2005: “Let Me Love You Baby” — B.B. King, Buddy Guy, and Eric Clapton

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This holy trifecta of blues heroes will likely make you weep even before the first guitar solo comes out to play. These pals had played together a few times here and there before King’s death in 2015, which knocks down the novelty factor a bit, but their admiration and love for each other is infectious. “Between these two guys, I might play this all night,” Guy narrates from the stage. “I don’t feel like I should stop.” We wish they didn’t.

2014: “It’s So Easy” — Stevie Nicks, Carrie Underwood, Bonnie Raitt, Emmylou Harris, Sheryl Crow, and Glenn Frey

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Linda Ronstant couldn’t attend her Hall induction due to her ailing health, so this ultimate girl power supergroup (and honorary lady of the evening, the incomparable Glenn Frey) stepped in to croon to one of her most famous bops. It’s a sweet, simple treat, with Nicks as their de facto leader.

2015: “With a Little Help From My Friends” — Ringo Starr, Paul McCartney, Green Day, Miley Cyrus, Stevie Wonder, Beck, Dave Grohl, John Legend, Joe Walsh. Joan Jett, Gary Clark Jr., and Patti Smith

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The friends really came out for Starr’s induction, who was the final Beatle to receive Hall recognition for his solo work. “If you don’t know this song,” he teases when more and more and more (and more) pals trickle onto the stage, “you’re certainly in the wrong venue.” He’s probably the god of spreading the gospel of peace and love, and this performance does just that.



Tier 2: “Nearly too epic to handle!”

1989: “(I Can’t Get No) Satisfaction” — Mick Jagger, Keith Richards, Ronnie Wood, Little Richard, Bruce Springsteen, Pete Townshend, Tina Turner, and Stevie Wonder

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This is the year the Rolling Stones were inducted into the Hall, and their vast Rolodox of pals were more than happy to boogie to the stage with them to help celebrate the honor. The energy shift from the other late-’80s jams is palpable, though. Everyone is mostly standing around as a yelping Wonder and forever-cucumber-cool Jagger trade lyrics, an exchange that is plagued by some minor sound issues. (Just compare Richards and Jagger’s facial expressions to their all-star jams in the years prior. They look … pretty unhappy!) Still, with a lineup like that, we can’t nitpick too much.

1994: “Come Together” — Bruce Springsteen and Axl Rose

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The story behind this duet will make you amazed it even happened at all: It was the year John Lennon was inducted into the Hall as a soloist, and Elton John and Rod Stewart were originally slated to perform “Come Together” in his honor. But when Stewart unexpectedly couldn’t make the ceremony, things were reshuffled that very afternoon, with Spingsteen and Rose eventually agreeing to do it together with zero preparation. The result? Your very cool, chill uncle wrangling his crazy son to mellow out for five, just five, minutes to appropriately honor a rock legend. (Honestly, find somebody who’ll look at you the same way Rose looks at Springsteen.) Rose would proceed to go on a six-year performance hiatus after this, and 18 years later, refused to attend his own induction with Guns N’ Roses.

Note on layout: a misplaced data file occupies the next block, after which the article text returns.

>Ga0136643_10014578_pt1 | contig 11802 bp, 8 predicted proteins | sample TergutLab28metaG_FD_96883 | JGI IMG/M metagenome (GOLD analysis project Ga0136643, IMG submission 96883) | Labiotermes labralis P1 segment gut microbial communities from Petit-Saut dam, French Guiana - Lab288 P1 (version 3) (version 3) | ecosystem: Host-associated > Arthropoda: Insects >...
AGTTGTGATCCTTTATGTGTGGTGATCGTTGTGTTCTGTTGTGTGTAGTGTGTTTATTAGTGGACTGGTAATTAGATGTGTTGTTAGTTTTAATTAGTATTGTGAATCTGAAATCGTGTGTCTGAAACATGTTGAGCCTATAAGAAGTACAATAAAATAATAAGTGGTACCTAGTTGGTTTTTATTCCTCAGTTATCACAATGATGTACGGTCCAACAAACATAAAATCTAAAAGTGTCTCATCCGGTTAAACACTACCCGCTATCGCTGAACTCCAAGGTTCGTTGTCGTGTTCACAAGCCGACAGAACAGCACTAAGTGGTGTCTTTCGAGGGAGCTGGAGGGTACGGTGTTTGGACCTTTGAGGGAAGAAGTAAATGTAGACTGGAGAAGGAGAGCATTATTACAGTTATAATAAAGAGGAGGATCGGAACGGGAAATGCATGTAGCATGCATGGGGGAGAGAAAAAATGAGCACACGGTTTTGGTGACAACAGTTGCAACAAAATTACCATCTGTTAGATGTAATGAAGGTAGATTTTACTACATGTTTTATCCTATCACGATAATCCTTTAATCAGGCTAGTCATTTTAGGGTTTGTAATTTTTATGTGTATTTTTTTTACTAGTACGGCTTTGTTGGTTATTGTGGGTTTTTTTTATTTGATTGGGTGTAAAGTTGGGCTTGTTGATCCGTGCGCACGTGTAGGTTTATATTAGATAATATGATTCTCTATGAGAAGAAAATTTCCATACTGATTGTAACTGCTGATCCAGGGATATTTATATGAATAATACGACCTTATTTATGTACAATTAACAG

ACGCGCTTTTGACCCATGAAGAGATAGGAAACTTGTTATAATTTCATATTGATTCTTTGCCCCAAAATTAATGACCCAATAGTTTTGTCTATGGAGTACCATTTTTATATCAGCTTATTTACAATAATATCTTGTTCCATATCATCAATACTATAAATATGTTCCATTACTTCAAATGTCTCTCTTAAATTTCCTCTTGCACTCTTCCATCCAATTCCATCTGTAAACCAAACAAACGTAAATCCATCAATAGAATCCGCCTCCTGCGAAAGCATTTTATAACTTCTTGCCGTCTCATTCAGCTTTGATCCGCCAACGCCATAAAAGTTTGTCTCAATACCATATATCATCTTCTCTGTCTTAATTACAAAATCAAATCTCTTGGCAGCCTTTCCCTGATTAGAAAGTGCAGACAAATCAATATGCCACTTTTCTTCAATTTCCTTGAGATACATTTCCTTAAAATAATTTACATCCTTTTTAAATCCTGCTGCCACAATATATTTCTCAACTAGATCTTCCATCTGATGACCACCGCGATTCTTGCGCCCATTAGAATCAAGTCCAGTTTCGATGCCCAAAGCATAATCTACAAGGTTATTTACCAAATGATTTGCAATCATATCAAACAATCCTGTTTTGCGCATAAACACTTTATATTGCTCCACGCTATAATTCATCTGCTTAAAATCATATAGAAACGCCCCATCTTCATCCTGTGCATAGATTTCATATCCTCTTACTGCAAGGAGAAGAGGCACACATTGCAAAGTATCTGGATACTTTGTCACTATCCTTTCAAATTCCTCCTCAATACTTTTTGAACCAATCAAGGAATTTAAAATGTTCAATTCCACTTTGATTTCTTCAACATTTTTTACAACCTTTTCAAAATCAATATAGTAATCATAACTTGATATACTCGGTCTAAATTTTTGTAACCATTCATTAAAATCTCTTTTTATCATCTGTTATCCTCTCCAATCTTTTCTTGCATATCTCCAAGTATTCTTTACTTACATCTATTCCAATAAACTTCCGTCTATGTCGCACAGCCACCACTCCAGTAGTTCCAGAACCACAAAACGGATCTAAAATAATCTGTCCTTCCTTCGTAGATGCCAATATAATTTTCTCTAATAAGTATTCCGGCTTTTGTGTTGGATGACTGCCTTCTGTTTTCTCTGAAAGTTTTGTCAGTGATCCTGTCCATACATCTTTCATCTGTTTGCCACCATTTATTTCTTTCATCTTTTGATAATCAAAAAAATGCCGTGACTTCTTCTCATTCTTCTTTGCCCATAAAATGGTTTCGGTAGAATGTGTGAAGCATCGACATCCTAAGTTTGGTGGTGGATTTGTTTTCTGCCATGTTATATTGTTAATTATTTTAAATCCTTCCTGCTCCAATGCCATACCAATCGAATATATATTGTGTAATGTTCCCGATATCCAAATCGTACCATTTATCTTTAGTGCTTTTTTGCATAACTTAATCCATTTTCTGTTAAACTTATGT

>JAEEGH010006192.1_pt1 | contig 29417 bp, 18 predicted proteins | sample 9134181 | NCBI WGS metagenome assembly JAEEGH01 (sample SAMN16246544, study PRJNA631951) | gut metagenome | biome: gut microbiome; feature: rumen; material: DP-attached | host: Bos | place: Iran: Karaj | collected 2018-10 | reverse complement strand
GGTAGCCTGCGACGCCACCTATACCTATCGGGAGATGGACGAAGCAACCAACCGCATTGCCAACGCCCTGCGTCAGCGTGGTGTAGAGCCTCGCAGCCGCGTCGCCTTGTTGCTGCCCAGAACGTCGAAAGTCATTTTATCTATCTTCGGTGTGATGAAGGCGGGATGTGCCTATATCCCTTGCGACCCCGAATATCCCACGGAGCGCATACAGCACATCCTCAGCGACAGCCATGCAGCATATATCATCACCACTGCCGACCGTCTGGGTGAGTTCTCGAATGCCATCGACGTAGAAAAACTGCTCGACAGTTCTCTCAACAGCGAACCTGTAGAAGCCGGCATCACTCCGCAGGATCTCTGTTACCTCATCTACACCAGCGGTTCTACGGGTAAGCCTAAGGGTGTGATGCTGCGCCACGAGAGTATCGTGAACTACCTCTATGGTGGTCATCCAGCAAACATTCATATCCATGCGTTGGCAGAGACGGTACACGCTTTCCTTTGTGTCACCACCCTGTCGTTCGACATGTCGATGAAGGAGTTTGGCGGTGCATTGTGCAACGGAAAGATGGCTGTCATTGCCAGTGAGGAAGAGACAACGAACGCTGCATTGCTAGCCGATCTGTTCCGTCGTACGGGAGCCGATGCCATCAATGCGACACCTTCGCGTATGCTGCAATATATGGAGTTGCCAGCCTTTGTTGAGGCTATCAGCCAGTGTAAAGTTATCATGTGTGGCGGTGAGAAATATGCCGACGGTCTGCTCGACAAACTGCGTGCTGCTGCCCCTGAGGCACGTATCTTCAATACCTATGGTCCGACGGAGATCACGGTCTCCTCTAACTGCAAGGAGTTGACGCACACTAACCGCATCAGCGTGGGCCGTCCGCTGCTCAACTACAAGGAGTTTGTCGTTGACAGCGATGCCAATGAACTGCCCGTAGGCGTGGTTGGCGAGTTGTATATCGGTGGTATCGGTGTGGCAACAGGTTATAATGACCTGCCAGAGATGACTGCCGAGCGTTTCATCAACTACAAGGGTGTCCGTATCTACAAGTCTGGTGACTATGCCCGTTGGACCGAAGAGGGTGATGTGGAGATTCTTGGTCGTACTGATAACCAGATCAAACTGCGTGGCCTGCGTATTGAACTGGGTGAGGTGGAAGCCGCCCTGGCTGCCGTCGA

1999: “Let It Be” — Paul McCartney, Eric Clapton, Bono, Bruce Springsteen, Robbie Robertson, Bonnie Raitt, and Billy Joel

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1999 was an epic year for soloist inductions into the Hall, with McCartney, Springsteen, and Joel forming a holy trifecta of intimidation. Fun fact: The Beatles legend asserted he wasn’t going to perform, but, perhaps overcome by how incredible the backing ensemble was, unexpectedly relieved Joel of his vocal duties a minute into the song, much to the bonkers reaction of everyone. Come for McCartney’s amusing guitar-less hand motions, and stay for his skeptical look at Robertson’s guitar solo. (Clapton was there, after all.)

2009: “Train Kept A-Rollin’” — Metallica, Jimmy Page, Jeff Beck, Flea, and Joe Perry

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“This is rhythm guitar player heaven,” Metallica’s James Hetfield says before his very loud coterie struts its chaotic stuff. “I don’t have to compete with this.” And he kept his word! Let’s break this down by the numbers: There are three bassists, three guitarists, and a sole drummer taking all the madness in. Points are only deducted because Lars Ulrich decided to unexpectedly stop drumming (???) a few minutes into the song — a much-covered Tiny Bradshaw standard — depriving us of what could’ve been even more shreddin’ goodness.